Sul­li­van said there needs to be more fo­cus on the im­pacts of pre­da­tion on north­ern cod within the ecosys­tem, par­tic­u­larly by grey and harp seals, and that the fed­eral gov­ern­ment im­ple­ment mea­sures to track re­movals dur­ing the recre­ational fish­ery.

He said the union is tak­ing steps to en­sure the north­ern cod fish­ery is sus­tain­able and re­spon­si­bly man­aged, and is co-lead­ing a Fish­eries Im­prove­ment Project (FIP) for north­ern cod in di­vi­sion 2JK3L.

“The off­shore fleet will un­doubt­edly lobby to scale back the in­shore’s modest, sus­tain­able stew­ard­ship fish­ery un­der the veil of con­ser­va­tion­ism, but let’s not for­get it is the off­shore that con­tin­ues to op­er­ate drag­gers over pre-spawn­ing ag­gre­ga­tions in the ex­tremely vul­ner­a­ble 3Ps area,” Sul­li­van said.

The group chal­leng­ing the FFAW-Uni­for to rep­re­sent the prov­ince’s in­shore fish har­vesters, how­ever, has a more ag­gres­sive take on the north­ern cod sci­ence news.

The Fed­er­a­tion of In­de­pen­dent Sea Har­vesters of New­found­land and Labrador (FISH-NL) says the dra­matic de­cline in north­ern cod re­flects “epic mis­man­age­ment.”

FISH-NL pres­i­dent Ryan Cleary rec­om­mends Ot­tawa ini­ti­ate an in­de­pen­dent in­ves­ti­ga­tion of DFO man­age­ment in the New­found­land and Labrador re­gion and the de­part­ment’s re­la­tion­ship with the FFAW-Uni­for.

“Twenty-six years af­ter the north­ern cod mora­to­rium and the iconic north­ern cod stock is in worse shape, with no re­build­ing plan or re­build­ing tar­gets, and in­shore har­vesters who can’t tell the dif­fer­ence be­tween union and man­ager,” Cleary said.

“Most all com­mer­cial stocks off New­found­land and Labrador to­day — in­clud­ing cod, caplin, shrimp and crab — are on the de­cline, and the com­mon thread is man­age­ment or lack thereof. No other com­mer­cial fish­eries in Cana­dian his­tory have suf­fered like those in New­found­land and Labrador wa­ters, and the rea­sons for it must be in­ves­ti­gated.”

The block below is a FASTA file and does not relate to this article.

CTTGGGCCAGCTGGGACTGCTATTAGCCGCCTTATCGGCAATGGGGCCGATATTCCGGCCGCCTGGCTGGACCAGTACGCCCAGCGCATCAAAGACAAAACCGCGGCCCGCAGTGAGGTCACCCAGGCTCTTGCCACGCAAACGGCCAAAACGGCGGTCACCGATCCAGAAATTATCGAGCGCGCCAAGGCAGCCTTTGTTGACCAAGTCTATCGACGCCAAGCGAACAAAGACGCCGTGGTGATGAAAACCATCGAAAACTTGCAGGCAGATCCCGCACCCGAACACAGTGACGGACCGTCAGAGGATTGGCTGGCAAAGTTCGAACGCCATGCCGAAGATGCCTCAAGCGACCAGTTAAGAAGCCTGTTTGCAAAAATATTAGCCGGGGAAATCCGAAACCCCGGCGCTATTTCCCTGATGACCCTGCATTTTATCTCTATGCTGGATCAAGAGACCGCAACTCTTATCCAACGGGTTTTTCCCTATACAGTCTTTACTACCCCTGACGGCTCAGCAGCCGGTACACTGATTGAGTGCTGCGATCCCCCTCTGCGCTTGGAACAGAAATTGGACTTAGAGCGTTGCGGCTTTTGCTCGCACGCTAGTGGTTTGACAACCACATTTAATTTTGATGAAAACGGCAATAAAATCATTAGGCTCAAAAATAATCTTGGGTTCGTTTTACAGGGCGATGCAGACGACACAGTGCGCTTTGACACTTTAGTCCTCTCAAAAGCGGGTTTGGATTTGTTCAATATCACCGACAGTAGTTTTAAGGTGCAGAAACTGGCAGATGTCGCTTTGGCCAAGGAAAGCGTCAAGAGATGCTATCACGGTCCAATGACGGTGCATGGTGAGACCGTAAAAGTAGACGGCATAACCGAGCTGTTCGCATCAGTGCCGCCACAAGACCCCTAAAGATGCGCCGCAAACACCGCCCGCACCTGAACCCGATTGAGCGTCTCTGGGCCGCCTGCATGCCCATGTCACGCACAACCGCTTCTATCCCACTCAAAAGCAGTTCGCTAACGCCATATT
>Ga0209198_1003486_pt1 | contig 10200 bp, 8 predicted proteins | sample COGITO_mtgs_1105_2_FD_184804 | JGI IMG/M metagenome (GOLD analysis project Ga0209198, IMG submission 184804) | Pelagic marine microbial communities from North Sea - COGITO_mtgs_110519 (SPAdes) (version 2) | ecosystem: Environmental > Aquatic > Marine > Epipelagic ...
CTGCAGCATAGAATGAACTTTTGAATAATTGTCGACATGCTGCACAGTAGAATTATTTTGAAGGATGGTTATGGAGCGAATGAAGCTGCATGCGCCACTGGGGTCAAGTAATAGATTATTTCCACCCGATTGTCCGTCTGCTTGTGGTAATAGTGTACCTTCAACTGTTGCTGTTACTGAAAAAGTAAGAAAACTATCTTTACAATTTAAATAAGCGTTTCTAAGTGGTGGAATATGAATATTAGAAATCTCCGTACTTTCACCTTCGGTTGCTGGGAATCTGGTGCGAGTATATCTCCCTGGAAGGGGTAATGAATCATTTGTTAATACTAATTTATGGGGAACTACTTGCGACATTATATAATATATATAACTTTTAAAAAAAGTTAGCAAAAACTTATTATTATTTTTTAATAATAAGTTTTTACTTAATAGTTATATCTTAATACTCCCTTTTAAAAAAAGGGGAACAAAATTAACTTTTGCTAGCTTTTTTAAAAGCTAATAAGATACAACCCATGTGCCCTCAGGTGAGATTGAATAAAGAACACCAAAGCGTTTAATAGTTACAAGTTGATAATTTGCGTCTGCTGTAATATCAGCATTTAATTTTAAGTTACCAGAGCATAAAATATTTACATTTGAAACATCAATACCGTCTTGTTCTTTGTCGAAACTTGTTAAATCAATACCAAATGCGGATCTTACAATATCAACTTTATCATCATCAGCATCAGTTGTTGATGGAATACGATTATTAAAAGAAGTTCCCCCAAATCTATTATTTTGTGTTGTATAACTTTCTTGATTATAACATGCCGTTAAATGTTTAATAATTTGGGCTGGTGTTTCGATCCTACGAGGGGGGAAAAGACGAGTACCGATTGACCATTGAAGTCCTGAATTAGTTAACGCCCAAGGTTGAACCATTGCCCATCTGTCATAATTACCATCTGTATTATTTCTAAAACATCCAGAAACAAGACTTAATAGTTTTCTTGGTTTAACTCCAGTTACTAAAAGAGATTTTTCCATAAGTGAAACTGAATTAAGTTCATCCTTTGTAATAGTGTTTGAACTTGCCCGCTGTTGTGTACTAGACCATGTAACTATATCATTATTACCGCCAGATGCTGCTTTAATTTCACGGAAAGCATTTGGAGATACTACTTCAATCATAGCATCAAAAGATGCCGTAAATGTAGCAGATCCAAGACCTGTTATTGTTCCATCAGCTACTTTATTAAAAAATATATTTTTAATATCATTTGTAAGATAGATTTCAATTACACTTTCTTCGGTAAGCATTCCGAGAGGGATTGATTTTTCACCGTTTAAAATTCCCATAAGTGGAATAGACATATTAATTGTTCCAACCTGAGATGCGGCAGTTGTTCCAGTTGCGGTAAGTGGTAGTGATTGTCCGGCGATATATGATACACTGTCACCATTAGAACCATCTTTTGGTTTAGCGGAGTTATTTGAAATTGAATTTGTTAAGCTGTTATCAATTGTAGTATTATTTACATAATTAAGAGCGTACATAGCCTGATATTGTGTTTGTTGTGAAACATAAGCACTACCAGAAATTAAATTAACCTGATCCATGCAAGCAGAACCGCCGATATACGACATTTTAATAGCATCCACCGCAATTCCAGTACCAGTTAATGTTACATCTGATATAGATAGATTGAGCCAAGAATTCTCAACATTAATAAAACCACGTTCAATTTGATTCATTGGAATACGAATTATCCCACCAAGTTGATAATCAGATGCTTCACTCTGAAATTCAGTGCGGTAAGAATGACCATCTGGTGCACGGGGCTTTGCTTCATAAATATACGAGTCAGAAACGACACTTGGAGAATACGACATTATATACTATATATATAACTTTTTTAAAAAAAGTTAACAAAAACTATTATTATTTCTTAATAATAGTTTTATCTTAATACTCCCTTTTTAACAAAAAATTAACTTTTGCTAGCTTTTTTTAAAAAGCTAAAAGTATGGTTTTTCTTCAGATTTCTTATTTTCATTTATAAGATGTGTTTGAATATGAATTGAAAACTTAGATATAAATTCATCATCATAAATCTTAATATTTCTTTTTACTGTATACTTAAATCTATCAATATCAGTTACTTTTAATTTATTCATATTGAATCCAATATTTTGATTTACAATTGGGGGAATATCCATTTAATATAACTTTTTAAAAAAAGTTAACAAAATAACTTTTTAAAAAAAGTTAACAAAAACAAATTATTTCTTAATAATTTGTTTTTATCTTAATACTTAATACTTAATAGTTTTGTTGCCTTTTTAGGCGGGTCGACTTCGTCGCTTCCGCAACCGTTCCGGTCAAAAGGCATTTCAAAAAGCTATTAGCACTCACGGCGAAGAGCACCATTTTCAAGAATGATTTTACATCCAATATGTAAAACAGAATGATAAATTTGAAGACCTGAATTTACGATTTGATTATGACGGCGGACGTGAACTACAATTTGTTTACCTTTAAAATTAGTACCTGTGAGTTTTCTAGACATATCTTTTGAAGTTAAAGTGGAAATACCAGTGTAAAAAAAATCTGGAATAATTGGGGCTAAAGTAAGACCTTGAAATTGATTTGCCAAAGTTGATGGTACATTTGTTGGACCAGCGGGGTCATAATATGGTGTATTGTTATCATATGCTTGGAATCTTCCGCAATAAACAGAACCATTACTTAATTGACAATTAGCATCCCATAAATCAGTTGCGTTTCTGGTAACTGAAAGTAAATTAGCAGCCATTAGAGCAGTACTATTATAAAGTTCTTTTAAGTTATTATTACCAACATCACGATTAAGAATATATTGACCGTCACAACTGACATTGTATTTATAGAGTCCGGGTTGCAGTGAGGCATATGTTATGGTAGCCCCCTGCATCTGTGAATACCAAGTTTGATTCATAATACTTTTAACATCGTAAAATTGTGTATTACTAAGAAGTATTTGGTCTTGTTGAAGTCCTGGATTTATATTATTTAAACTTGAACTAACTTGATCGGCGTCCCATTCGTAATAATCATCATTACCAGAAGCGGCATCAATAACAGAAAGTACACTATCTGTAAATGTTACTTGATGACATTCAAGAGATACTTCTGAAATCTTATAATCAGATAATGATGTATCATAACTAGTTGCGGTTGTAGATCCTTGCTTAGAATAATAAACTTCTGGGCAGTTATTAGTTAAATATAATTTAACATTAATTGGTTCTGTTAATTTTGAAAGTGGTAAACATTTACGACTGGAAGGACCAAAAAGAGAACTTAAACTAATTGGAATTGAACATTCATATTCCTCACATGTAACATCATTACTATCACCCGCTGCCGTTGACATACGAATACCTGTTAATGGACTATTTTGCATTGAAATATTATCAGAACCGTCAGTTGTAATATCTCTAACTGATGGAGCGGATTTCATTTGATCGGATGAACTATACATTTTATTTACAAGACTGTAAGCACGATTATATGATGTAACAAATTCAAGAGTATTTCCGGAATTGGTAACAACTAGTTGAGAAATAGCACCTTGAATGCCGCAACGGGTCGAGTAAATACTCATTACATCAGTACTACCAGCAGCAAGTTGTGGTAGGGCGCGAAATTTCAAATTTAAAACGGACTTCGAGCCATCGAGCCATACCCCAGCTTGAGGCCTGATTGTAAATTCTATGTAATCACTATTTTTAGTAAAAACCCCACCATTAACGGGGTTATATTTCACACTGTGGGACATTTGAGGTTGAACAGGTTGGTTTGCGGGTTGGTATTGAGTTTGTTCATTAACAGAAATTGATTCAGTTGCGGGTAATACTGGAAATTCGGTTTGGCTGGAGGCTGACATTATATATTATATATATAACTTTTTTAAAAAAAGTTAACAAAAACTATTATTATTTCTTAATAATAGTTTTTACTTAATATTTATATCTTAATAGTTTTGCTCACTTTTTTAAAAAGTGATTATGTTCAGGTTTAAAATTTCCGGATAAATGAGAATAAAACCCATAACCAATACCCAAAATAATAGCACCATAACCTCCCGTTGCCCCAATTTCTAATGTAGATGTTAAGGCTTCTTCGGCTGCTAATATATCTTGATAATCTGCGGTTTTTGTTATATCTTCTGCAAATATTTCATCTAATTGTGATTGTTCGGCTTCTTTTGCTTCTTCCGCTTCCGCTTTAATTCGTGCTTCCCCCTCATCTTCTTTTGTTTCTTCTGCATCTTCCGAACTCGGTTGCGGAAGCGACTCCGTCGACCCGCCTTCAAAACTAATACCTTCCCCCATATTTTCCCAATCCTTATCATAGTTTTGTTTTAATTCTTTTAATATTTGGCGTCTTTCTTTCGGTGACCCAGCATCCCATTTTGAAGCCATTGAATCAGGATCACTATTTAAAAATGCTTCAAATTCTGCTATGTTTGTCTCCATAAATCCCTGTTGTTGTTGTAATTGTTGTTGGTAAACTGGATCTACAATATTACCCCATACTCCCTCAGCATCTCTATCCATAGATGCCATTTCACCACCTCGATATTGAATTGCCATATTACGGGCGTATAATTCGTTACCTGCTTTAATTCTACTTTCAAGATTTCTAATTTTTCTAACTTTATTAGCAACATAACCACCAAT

The New­found­land and Labrador Ground­fish In­dus­try De­vel­op­ment Coun­cil (GIDC) stated March 24 that, ac­cord­ing to DFO, the mor­tal­ity rates from nat­u­ral causes are at a high level and it en­cour­ages DFO to pro­vide the nec­es­sary re­search to bet­ter un­der­stand the causes for that trend.

“The ground­fish coun­cil re­mains com­mit­ted to re­build­ing this valu­able re­source to sup­port the ground­fish in­dus­try as well as coastal com­mu­ni­ties in our prov­ince,” said Paul Grant, ex­ec­u­tive vice-pres­i­dent of Beothic Fish Pro­ces­sors Ltd.

The Ground­fish En­ter­prise Al­lo­ca­tion Coun­cil (GEAC) and its mem­bers say they have been ex­press­ing con­cern since 2015 that the north­ern cod re­cov­ery was not as­sured, and that catch in­creases au­tho­rized by DFO were too ag­gres­sive and out of line with the de­part­ment’s pre­cau­tion­ary ap­proach.

“Un­for­tu­nately, this sig­nif­i­cant de­cline comes only two years af­ter DFO pro­jected that the spawn­ing stock biomass would dou­ble by 2019,” said Kris Vas­cotto, GEAC’s ex­ec­u­tive di­rec­tor. “De­spite rel­a­tively low lev­els of younger cod, a chang­ing en­vi­ron­ment and de­clin­ing food sup­ply (caplin and shrimp) that could slow the cod re­cov­ery, DFO im­ple­mented sig­nif­i­cant in­creases in catch in re­sponse to some in­dus­try groups, notably the FFAW and GIDC. It is dis­tress­ing that some har­vesters and pro­ces­sors made sig­nif­i­cant fi­nan­cial in­vest­ments based on the 2016 pro­jected growth in the cod biomass and the ad­vo­cacy of groups who called for even higher catches than were ap­proved by DFO.”

Al­berto Ware­ham, pres­i­dent and CEO of Ice­wa­ter Seafoods in Arnold’s Cove, says his plant and its 210 em­ploy­ees rely solely on cod, yet the com­pany still en­cour­ages a con­ser­va­tive ap­proach.

“There is a need to fo­cus on the long-term, to be cau­tious and to go slow in our ap­proach to­wards a sus­tain­able re­cov­ery,” Ware­ham said. “The sus­tain­abil­ity of the re­source has to be the top pri­or­ity.”